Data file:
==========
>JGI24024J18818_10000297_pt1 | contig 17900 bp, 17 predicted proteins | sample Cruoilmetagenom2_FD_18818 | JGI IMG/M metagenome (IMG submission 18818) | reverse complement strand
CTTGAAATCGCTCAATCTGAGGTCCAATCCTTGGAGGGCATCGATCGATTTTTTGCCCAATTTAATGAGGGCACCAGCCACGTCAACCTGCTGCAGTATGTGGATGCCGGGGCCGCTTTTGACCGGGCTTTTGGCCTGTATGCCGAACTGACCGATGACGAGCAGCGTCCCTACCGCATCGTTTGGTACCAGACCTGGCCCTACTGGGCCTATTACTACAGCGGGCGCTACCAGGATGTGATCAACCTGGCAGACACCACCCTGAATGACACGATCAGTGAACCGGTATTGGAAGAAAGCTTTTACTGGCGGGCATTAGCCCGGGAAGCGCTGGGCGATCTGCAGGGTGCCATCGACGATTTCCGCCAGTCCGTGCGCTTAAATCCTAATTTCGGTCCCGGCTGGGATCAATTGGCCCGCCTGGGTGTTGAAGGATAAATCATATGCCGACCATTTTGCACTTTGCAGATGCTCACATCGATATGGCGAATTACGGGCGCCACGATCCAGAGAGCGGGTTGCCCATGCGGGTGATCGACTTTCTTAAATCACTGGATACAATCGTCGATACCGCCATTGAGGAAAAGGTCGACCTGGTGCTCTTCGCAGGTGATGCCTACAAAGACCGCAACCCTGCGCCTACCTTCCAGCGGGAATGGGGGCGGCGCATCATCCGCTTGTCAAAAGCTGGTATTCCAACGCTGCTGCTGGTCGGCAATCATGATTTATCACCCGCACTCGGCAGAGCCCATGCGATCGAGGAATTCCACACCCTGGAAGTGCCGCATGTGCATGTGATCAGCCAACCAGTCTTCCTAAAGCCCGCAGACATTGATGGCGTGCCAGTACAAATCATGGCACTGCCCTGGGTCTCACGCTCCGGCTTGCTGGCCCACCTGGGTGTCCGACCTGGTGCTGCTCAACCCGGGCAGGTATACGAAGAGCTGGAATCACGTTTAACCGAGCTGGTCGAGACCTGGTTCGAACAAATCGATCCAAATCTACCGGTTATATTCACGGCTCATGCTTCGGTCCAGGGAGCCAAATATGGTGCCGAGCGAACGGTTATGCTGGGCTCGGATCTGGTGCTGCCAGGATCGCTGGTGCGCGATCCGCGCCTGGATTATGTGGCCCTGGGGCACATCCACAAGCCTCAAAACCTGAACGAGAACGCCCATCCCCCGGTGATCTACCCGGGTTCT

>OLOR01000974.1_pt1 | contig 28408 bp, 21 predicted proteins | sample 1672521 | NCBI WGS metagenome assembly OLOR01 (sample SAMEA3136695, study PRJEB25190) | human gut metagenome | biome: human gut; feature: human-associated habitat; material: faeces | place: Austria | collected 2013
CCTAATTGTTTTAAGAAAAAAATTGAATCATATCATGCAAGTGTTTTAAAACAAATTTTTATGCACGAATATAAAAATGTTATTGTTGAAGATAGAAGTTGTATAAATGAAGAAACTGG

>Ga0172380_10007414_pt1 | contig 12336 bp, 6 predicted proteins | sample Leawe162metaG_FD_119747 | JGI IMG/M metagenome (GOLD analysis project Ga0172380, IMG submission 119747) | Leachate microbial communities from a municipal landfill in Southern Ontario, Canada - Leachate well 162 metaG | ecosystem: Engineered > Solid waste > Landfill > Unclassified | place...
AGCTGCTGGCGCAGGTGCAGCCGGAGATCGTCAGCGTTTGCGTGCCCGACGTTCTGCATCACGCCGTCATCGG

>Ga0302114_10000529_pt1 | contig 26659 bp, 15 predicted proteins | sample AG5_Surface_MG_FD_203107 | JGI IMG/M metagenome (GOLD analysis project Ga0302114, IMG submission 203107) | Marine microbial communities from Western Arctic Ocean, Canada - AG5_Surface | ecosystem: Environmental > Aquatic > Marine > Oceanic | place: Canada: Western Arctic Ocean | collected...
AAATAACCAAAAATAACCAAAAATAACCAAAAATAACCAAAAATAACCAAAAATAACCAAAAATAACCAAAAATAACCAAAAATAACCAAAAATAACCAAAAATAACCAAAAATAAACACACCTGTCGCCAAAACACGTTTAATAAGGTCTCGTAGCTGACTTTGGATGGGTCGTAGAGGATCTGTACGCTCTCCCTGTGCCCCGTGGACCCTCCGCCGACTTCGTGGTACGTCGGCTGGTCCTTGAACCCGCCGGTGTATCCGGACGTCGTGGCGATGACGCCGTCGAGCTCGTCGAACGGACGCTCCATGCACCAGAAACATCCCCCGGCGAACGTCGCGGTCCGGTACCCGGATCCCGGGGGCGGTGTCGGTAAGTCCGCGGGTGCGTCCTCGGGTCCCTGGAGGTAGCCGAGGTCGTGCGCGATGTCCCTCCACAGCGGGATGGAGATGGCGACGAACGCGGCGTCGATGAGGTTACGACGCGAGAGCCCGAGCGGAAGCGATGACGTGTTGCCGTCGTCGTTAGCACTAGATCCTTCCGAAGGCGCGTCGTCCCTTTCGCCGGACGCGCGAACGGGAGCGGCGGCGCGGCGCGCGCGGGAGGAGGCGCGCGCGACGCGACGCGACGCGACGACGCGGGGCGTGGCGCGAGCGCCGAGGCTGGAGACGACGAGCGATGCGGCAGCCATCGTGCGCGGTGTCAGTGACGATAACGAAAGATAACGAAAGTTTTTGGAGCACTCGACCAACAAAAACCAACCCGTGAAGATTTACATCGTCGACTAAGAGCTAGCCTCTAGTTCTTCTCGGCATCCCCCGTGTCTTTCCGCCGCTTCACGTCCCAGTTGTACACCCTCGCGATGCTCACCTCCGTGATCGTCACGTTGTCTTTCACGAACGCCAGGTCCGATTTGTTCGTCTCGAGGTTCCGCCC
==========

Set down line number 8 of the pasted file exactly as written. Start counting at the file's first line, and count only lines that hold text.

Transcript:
AAATAACCAAAAATAACCAAAAATAACCAAAAATAACCAAAAATAACCAAAAATAACCAAAAATAACCAAAAATAACCAAAAATAACCAAAAATAACCAAAAATAACCAAAAATAAACACACCTGTCGCCAAAACACGTTTAATAAGGTCTCGTAGCTGACTTTGGATGGGTCGTAGAGGATCTGTACGCTCTCCCTGTGCCCCGTGGACCCTCCGCCGACTTCGTGGTACGTCGGCTGGTCCTTGAACCCGCCGGTGTATCCGGACGTCGTGGCGATGACGCCGTCGAGCTCGTCGAACGGACGCTCCATGCACCAGAAACATCCCCCGGCGAACGTCGCGGTCCGGTACCCGGATCCCGGGGGCGGTGTCGGTAAGTCCGCGGGTGCGTCCTCGGGTCCCTGGAGGTAGCCGAGGTCGTGCGCGATGTCCCTCCACAGCGGGATGGAGATGGCGACGAACGCGGCGTCGATGAGGTTACGACGCGAGAGCCCGAGCGGAAGCGATGACGTGTTGCCGTCGTCGTTAGCACTAGATCCTTCCGAAGGCGCGTCGTCCCTTTCGCCGGACGCGCGAACGGGAGCGGCGGCGCGGCGCGCGCGGGAGGAGGCGCGCGCGACGCGACGCGACGCGACGACGCGGGGCGTGGCGCGAGCGCCGAGGCTGGAGACGACGAGCGATGCGGCAGCCATCGTGCGCGGTGTCAGTGACGATAACGAAAGATAACGAAAGTTTTTGGAGCACTCGACCAACAAAAACCAACCCGTGAAGATTTACATCGTCGACTAAGAGCTAGCCTCTAGTTCTTCTCGGCATCCCCCGTGTCTTTCCGCCGCTTCACGTCCCAGTTGTACACCCTCGCGATGCTCACCTCCGTGATCGTCACGTTGTCTTTCACGAACGCCAGGTCCGATTTGTTCGTCTCGAGGTTCCGCCC